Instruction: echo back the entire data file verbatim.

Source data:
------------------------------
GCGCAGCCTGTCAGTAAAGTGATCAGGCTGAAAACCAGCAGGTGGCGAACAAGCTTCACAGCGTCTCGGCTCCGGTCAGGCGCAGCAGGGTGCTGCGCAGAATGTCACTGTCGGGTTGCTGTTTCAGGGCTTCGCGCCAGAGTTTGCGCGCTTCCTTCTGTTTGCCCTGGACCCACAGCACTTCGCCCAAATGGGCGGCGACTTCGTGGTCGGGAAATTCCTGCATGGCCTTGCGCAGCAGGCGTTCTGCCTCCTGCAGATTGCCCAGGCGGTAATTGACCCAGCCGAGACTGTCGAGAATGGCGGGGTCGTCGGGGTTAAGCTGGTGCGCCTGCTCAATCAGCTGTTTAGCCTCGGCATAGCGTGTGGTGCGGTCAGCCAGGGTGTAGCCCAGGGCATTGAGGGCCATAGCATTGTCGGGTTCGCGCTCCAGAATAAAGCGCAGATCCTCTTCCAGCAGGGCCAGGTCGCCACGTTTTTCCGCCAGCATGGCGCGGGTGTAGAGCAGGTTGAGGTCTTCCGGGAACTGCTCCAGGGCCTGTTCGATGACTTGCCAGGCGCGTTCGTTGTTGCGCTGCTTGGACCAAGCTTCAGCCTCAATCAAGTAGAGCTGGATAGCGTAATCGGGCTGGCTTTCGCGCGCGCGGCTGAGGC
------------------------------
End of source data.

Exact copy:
GCGCAGCCTGTCAGTAAAGTGATCAGGCTGAAAACCAGCAGGTGGCGAACAAGCTTCACAGCGTCTCGGCTCCGGTCAGGCGCAGCAGGGTGCTGCGCAGAATGTCACTGTCGGGTTGCTGTTTCAGGGCTTCGCGCCAGAGTTTGCGCGCTTCCTTCTGTTTGCCCTGGACCCACAGCACTTCGCCCAAATGGGCGGCGACTTCGTGGTCGGGAAATTCCTGCATGGCCTTGCGCAGCAGGCGTTCTGCCTCCTGCAGATTGCCCAGGCGGTAATTGACCCAGCCGAGACTGTCGAGAATGGCGGGGTCGTCGGGGTTAAGCTGGTGCGCCTGCTCAATCAGCTGTTTAGCCTCGGCATAGCGTGTGGTGCGGTCAGCCAGGGTGTAGCCCAGGGCATTGAGGGCCATAGCATTGTCGGGTTCGCGCTCCAGAATAAAGCGCAGATCCTCTTCCAGCAGGGCCAGGTCGCCACGTTTTTCCGCCAGCATGGCGCGGGTGTAGAGCAGGTTGAGGTCTTCCGGGAACTGCTCCAGGGCCTGTTCGATGACTTGCCAGGCGCGTTCGTTGTTGCGCTGCTTGGACCAAGCTTCAGCCTCAATCAAGTAGAGCTGGATAGCGTAATCGGGCTGGCTTTCGCGCGCGCGGCTGAGGC